Combining beauty, comfort, and function.

Simple, easy, back to basics.


Did You Know?

Health:  Using cloth pads can potentially decrease your flow, period discomfort, skin irritation, and risk of yeast infections. Most women report that switching to cloth has made most or all of these changes in their monthly cycle.

Savings:  Cloth pads pay for themselves in just 1-2 years from the cost of disposables and last up to 10 years, which means you get 8-9 years of cost free menstrual protection.

Comfort:  Cloth pads are far more comfortable and gentle against sensitive skin than scratchy paper disposables, and putting a cloth pad on straight from the dryer while it’s still warm (or leaving it in the sun to warm up) can help ease menstrual cramps.

Environment:  The average woman will throw away between 10,000 and 15,000 disposable menstrual products in her lifetime. Compare that to cloth. If a woman purchased 20 to 25 cloth pads every 10 years she would have gone through only 80 to 100 cloth pads total.

How long do New Moon Pads last?

New Moon Pads cloth pad life expectancy is approximately 10 years under normal use in a regular pad rotation estimated using a pad stash of 20 to 25 pads. One New Moon Pad = 150 to 200 disposable pads!

Are cloth menstrual pads hard to care for?

Not at all. Just toss them in with your regular laundry. They don’t need to be washed separately and there’s no need to pre-soak unless you want to.

Do I need to wash the pads before their first use and, if so, how many times?

Yes, pads need to be washed prior to their first use to remove any fabric sizing and maximize their absorbency. One washing should be fine and then they’re good to go.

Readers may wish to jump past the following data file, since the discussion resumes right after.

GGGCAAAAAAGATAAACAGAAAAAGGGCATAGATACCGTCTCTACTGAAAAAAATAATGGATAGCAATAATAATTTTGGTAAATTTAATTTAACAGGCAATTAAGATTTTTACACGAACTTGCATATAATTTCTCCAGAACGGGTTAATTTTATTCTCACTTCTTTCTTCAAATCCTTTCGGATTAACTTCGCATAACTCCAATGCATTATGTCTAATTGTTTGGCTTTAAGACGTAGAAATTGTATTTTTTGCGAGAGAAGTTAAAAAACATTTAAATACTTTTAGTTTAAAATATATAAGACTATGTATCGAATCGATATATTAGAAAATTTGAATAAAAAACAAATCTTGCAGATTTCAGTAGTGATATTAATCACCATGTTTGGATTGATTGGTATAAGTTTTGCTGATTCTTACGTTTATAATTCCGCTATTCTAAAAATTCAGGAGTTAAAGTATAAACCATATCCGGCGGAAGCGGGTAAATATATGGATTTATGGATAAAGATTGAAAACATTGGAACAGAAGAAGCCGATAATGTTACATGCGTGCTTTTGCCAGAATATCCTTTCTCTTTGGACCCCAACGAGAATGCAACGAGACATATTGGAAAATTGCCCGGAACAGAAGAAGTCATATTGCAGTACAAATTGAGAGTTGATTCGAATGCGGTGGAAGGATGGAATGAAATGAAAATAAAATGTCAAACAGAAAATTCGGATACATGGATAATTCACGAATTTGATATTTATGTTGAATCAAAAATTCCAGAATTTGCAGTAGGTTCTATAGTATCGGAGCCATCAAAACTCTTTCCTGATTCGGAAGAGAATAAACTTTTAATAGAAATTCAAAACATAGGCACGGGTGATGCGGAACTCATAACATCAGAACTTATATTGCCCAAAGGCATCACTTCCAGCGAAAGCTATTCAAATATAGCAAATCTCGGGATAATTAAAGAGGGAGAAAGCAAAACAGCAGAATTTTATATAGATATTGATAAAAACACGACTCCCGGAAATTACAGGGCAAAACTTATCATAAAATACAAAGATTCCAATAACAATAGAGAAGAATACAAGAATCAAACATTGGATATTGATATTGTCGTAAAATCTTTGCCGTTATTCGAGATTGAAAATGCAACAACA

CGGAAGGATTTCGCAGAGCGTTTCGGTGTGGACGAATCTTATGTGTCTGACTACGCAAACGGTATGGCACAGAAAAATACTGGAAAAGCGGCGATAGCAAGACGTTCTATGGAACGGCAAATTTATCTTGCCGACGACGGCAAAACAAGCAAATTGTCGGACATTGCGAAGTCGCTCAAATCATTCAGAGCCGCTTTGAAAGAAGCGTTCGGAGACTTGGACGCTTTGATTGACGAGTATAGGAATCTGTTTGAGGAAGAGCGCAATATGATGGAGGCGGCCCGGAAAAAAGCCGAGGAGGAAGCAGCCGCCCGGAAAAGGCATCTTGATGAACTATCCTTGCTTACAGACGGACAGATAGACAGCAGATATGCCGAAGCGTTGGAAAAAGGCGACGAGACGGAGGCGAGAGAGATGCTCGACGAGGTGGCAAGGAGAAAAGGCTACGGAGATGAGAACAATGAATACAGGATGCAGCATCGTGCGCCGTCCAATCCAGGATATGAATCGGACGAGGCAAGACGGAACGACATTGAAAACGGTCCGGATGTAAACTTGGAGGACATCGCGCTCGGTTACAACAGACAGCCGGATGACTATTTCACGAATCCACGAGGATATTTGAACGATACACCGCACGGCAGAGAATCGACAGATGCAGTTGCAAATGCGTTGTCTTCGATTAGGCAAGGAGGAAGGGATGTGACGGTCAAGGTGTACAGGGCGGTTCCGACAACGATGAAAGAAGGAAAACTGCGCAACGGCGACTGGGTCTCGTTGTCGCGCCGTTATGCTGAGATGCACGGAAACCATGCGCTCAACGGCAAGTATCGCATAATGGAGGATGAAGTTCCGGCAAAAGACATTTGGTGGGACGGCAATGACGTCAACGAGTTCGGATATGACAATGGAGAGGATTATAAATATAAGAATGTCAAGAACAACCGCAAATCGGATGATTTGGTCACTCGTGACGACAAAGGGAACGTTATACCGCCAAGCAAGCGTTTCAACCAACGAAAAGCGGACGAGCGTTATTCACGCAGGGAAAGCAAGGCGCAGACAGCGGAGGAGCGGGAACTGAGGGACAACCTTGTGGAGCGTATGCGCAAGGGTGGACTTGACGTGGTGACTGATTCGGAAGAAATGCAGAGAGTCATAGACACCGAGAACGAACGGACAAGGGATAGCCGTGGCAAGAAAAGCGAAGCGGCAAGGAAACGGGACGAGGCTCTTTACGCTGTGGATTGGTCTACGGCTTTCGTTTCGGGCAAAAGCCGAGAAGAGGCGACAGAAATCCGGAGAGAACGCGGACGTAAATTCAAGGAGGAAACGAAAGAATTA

Will regular laundering get them clean?


Should pads be washed in hot or cold water?

Hot water can set blood stains so cold water for washing cloth pads is recommended. They get just as you save energy and money.

I’ve been told not to use fabric softener on cloth menstrual pads.  Why is that?

Fabric softener coats fabric and decreases the absorbency factor so it’s not recommended for items such as cloth menstrual pads and cloth diapers.

I travel a lot and worry about metal detectors and privacy.  Do you have any suggestions?

New Moon Pads are made with poly resin KAM snaps so there is no metal at all (metal detectors is one of the reasons I went with non metal snaps). For discreetly carrying extra pads, I suggest putting them in pad pouches in a makeup bag. Even if it's opened by the inspector they usually don't dump it out, just look inside, so they should be safe from other prying eyes. And if questioned you can tell them they're makeup application/removal pads. :o)

Comfort is important to me.  How comfortable are cloth pads compared to disposable pads?

Cloth pads vs disposable pads is like comparing soft flannel jammies to those awful scratchy paper gowns that doctors’ offices use. I don’t know about you but I’ll take the soft flannel every time. New Moon Pads are so soft and comfortable you’ll hardly even know you’re wearing one.

What about bulk? Are cloth pads bulkier than disposables?

Some brands can be but not New Moon Pads. They’re designed to be highly absorbent while exceptionally trim so they’re actually less bulky than disposable pads and most cloth pads on the market today.  

I hate the clammy feel of disposable pads. Do cloth pads feel the same way?